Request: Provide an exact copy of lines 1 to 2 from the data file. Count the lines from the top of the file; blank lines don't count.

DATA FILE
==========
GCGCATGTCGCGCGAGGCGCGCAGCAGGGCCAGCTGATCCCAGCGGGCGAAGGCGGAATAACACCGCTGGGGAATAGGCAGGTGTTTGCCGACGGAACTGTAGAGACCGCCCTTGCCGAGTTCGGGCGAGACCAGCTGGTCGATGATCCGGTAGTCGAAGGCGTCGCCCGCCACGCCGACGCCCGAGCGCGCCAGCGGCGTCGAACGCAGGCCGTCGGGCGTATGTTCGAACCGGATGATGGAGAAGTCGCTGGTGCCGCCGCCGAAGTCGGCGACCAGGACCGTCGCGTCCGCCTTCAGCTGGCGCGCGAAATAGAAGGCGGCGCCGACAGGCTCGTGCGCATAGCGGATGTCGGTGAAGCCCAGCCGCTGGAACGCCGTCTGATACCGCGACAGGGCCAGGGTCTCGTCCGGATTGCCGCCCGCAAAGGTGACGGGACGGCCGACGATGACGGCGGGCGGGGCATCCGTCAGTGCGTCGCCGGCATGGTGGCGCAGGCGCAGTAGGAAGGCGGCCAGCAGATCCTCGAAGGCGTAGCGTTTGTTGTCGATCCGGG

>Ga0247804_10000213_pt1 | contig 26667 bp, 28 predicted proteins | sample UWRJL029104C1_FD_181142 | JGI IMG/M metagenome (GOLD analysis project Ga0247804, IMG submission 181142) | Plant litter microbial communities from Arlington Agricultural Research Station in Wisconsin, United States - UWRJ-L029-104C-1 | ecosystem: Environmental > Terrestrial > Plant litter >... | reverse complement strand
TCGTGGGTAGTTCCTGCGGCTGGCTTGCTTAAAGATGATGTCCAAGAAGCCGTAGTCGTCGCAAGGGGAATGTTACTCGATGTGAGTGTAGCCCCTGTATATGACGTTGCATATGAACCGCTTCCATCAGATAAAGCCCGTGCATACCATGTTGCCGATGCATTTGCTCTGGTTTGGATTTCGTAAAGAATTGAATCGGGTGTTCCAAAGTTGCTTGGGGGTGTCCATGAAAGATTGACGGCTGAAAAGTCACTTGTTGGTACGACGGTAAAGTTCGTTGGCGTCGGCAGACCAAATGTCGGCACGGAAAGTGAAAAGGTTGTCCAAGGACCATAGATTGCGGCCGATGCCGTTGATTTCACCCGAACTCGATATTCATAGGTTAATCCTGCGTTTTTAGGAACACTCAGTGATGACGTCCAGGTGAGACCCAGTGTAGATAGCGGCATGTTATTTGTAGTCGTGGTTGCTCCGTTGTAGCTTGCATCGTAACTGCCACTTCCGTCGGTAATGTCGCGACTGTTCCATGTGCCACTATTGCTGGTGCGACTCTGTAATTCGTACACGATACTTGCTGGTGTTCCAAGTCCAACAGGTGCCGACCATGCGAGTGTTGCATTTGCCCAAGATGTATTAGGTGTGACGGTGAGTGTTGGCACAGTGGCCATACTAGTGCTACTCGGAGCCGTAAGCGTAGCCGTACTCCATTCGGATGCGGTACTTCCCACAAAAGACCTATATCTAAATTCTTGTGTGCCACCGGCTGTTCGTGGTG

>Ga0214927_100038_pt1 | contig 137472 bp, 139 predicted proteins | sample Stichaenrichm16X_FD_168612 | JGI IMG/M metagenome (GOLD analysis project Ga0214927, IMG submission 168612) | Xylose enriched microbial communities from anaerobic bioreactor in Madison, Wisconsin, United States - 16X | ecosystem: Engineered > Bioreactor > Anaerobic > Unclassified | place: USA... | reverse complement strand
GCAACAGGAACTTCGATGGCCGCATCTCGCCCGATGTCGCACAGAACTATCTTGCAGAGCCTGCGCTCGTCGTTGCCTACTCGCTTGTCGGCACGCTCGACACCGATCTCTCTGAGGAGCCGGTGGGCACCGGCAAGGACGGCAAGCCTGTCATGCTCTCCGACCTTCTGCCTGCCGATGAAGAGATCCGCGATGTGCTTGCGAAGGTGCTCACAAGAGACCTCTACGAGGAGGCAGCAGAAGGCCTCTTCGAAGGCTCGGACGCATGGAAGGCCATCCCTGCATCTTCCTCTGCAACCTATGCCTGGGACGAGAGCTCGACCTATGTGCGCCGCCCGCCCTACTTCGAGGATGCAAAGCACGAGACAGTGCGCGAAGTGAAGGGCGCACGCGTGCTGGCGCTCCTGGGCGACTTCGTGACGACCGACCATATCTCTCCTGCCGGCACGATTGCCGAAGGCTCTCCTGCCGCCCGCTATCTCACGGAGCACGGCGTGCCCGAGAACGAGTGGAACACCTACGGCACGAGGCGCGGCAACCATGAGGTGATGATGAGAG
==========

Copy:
GCGCATGTCGCGCGAGGCGCGCAGCAGGGCCAGCTGATCCCAGCGGGCGAAGGCGGAATAACACCGCTGGGGAATAGGCAGGTGTTTGCCGACGGAACTGTAGAGACCGCCCTTGCCGAGTTCGGGCGAGACCAGCTGGTCGATGATCCGGTAGTCGAAGGCGTCGCCCGCCACGCCGACGCCCGAGCGCGCCAGCGGCGTCGAACGCAGGCCGTCGGGCGTATGTTCGAACCGGATGATGGAGAAGTCGCTGGTGCCGCCGCCGAAGTCGGCGACCAGGACCGTCGCGTCCGCCTTCAGCTGGCGCGCGAAATAGAAGGCGGCGCCGACAGGCTCGTGCGCATAGCGGATGTCGGTGAAGCCCAGCCGCTGGAACGCCGTCTGATACCGCGACAGGGCCAGGGTCTCGTCCGGATTGCCGCCCGCAAAGGTGACGGGACGGCCGACGATGACGGCGGGCGGGGCATCCGTCAGTGCGTCGCCGGCATGGTGGCGCAGGCGCAGTAGGAAGGCGGCCAGCAGATCCTCGAAGGCGTAGCGTTTGTTGTCGATCCGGG

>Ga0247804_10000213_pt1 | contig 26667 bp, 28 predicted proteins | sample UWRJL029104C1_FD_181142 | JGI IMG/M metagenome (GOLD analysis project Ga0247804, IMG submission 181142) | Plant litter microbial communities from Arlington Agricultural Research Station in Wisconsin, United States - UWRJ-L029-104C-1 | ecosystem: Environmental > Terrestrial > Plant litter >... | reverse complement strand